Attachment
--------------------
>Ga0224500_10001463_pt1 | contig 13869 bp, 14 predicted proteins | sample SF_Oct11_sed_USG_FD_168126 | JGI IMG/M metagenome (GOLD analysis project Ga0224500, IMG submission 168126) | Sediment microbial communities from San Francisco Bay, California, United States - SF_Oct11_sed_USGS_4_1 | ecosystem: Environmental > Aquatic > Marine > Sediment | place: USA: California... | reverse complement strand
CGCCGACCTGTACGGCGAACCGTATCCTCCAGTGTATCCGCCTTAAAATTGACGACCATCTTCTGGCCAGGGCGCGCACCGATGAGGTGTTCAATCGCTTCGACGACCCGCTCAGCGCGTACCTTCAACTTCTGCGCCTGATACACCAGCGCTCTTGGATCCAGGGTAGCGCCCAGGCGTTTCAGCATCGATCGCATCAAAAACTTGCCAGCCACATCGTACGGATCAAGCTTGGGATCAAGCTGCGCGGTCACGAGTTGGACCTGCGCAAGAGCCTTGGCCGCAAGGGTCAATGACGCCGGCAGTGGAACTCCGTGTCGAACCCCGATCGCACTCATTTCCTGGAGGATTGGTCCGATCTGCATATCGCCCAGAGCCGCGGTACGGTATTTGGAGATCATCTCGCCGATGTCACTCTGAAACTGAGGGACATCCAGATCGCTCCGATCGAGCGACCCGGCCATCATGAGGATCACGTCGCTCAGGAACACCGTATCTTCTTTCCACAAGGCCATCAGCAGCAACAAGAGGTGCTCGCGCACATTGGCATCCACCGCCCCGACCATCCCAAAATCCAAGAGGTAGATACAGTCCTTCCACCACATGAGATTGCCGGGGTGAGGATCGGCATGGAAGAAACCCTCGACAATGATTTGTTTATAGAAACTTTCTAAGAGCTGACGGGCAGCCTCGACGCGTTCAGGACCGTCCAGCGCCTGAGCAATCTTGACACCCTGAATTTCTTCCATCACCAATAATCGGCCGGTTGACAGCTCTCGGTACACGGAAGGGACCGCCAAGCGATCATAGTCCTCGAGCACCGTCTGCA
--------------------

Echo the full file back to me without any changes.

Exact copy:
>Ga0224500_10001463_pt1 | contig 13869 bp, 14 predicted proteins | sample SF_Oct11_sed_USG_FD_168126 | JGI IMG/M metagenome (GOLD analysis project Ga0224500, IMG submission 168126) | Sediment microbial communities from San Francisco Bay, California, United States - SF_Oct11_sed_USGS_4_1 | ecosystem: Environmental > Aquatic > Marine > Sediment | place: USA: California... | reverse complement strand
CGCCGACCTGTACGGCGAACCGTATCCTCCAGTGTATCCGCCTTAAAATTGACGACCATCTTCTGGCCAGGGCGCGCACCGATGAGGTGTTCAATCGCTTCGACGACCCGCTCAGCGCGTACCTTCAACTTCTGCGCCTGATACACCAGCGCTCTTGGATCCAGGGTAGCGCCCAGGCGTTTCAGCATCGATCGCATCAAAAACTTGCCAGCCACATCGTACGGATCAAGCTTGGGATCAAGCTGCGCGGTCACGAGTTGGACCTGCGCAAGAGCCTTGGCCGCAAGGGTCAATGACGCCGGCAGTGGAACTCCGTGTCGAACCCCGATCGCACTCATTTCCTGGAGGATTGGTCCGATCTGCATATCGCCCAGAGCCGCGGTACGGTATTTGGAGATCATCTCGCCGATGTCACTCTGAAACTGAGGGACATCCAGATCGCTCCGATCGAGCGACCCGGCCATCATGAGGATCACGTCGCTCAGGAACACCGTATCTTCTTTCCACAAGGCCATCAGCAGCAACAAGAGGTGCTCGCGCACATTGGCATCCACCGCCCCGACCATCCCAAAATCCAAGAGGTAGATACAGTCCTTCCACCACATGAGATTGCCGGGGTGAGGATCGGCATGGAAGAAACCCTCGACAATGATTTGTTTATAGAAACTTTCTAAGAGCTGACGGGCAGCCTCGACGCGTTCAGGACCGTCCAGCGCCTGAGCAATCTTGACACCCTGAATTTCTTCCATCACCAATAATCGGCCGGTTGACAGCTCTCGGTACACGGAAGGGACCGCCAAGCGATCATAGTCCTCGAGCACCGTCTGCA